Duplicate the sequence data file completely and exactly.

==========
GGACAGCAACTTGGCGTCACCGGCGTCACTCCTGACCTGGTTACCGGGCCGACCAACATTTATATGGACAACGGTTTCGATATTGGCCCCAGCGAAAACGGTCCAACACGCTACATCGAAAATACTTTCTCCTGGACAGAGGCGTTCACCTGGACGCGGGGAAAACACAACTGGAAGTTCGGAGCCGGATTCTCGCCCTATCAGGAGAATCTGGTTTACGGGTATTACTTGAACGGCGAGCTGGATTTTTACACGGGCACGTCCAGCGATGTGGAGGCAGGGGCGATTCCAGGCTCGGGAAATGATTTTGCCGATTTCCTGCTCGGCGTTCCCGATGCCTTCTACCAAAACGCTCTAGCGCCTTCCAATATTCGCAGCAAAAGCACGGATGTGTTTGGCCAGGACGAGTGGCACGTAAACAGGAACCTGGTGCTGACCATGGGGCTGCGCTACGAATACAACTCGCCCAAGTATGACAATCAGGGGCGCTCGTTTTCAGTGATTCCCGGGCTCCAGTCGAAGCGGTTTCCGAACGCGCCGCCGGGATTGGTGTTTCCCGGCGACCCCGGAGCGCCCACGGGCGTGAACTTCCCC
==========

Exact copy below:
GGACAGCAACTTGGCGTCACCGGCGTCACTCCTGACCTGGTTACCGGGCCGACCAACATTTATATGGACAACGGTTTCGATATTGGCCCCAGCGAAAACGGTCCAACACGCTACATCGAAAATACTTTCTCCTGGACAGAGGCGTTCACCTGGACGCGGGGAAAACACAACTGGAAGTTCGGAGCCGGATTCTCGCCCTATCAGGAGAATCTGGTTTACGGGTATTACTTGAACGGCGAGCTGGATTTTTACACGGGCACGTCCAGCGATGTGGAGGCAGGGGCGATTCCAGGCTCGGGAAATGATTTTGCCGATTTCCTGCTCGGCGTTCCCGATGCCTTCTACCAAAACGCTCTAGCGCCTTCCAATATTCGCAGCAAAAGCACGGATGTGTTTGGCCAGGACGAGTGGCACGTAAACAGGAACCTGGTGCTGACCATGGGGCTGCGCTACGAATACAACTCGCCCAAGTATGACAATCAGGGGCGCTCGTTTTCAGTGATTCCCGGGCTCCAGTCGAAGCGGTTTCCGAACGCGCCGCCGGGATTGGTGTTTCCCGGCGACCCCGGAGCGCCCACGGGCGTGAACTTCCCC